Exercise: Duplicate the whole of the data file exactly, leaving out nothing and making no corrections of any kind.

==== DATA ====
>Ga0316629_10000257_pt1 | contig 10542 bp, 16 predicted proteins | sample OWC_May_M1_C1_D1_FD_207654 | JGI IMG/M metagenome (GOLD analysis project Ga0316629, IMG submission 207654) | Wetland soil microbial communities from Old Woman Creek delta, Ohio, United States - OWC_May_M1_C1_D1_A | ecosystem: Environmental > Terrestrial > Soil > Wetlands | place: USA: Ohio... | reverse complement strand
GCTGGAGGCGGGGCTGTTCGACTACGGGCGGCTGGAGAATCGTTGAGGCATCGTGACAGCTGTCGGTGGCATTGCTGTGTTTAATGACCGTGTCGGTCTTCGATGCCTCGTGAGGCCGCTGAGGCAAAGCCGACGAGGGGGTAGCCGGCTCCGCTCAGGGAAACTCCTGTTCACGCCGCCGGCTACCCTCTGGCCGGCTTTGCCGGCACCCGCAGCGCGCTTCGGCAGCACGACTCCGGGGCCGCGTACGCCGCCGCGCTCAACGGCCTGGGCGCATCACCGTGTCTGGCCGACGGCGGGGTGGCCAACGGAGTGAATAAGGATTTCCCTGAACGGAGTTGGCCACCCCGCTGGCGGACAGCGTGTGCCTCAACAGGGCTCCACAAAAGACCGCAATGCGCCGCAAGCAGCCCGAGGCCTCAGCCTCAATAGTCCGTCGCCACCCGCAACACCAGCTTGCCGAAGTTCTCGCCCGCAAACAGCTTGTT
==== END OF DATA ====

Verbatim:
>Ga0316629_10000257_pt1 | contig 10542 bp, 16 predicted proteins | sample OWC_May_M1_C1_D1_FD_207654 | JGI IMG/M metagenome (GOLD analysis project Ga0316629, IMG submission 207654) | Wetland soil microbial communities from Old Woman Creek delta, Ohio, United States - OWC_May_M1_C1_D1_A | ecosystem: Environmental > Terrestrial > Soil > Wetlands | place: USA: Ohio... | reverse complement strand
GCTGGAGGCGGGGCTGTTCGACTACGGGCGGCTGGAGAATCGTTGAGGCATCGTGACAGCTGTCGGTGGCATTGCTGTGTTTAATGACCGTGTCGGTCTTCGATGCCTCGTGAGGCCGCTGAGGCAAAGCCGACGAGGGGGTAGCCGGCTCCGCTCAGGGAAACTCCTGTTCACGCCGCCGGCTACCCTCTGGCCGGCTTTGCCGGCACCCGCAGCGCGCTTCGGCAGCACGACTCCGGGGCCGCGTACGCCGCCGCGCTCAACGGCCTGGGCGCATCACCGTGTCTGGCCGACGGCGGGGTGGCCAACGGAGTGAATAAGGATTTCCCTGAACGGAGTTGGCCACCCCGCTGGCGGACAGCGTGTGCCTCAACAGGGCTCCACAAAAGACCGCAATGCGCCGCAAGCAGCCCGAGGCCTCAGCCTCAATAGTCCGTCGCCACCCGCAACACCAGCTTGCCGAAGTTCTCGCCCGCAAACAGCTTGTT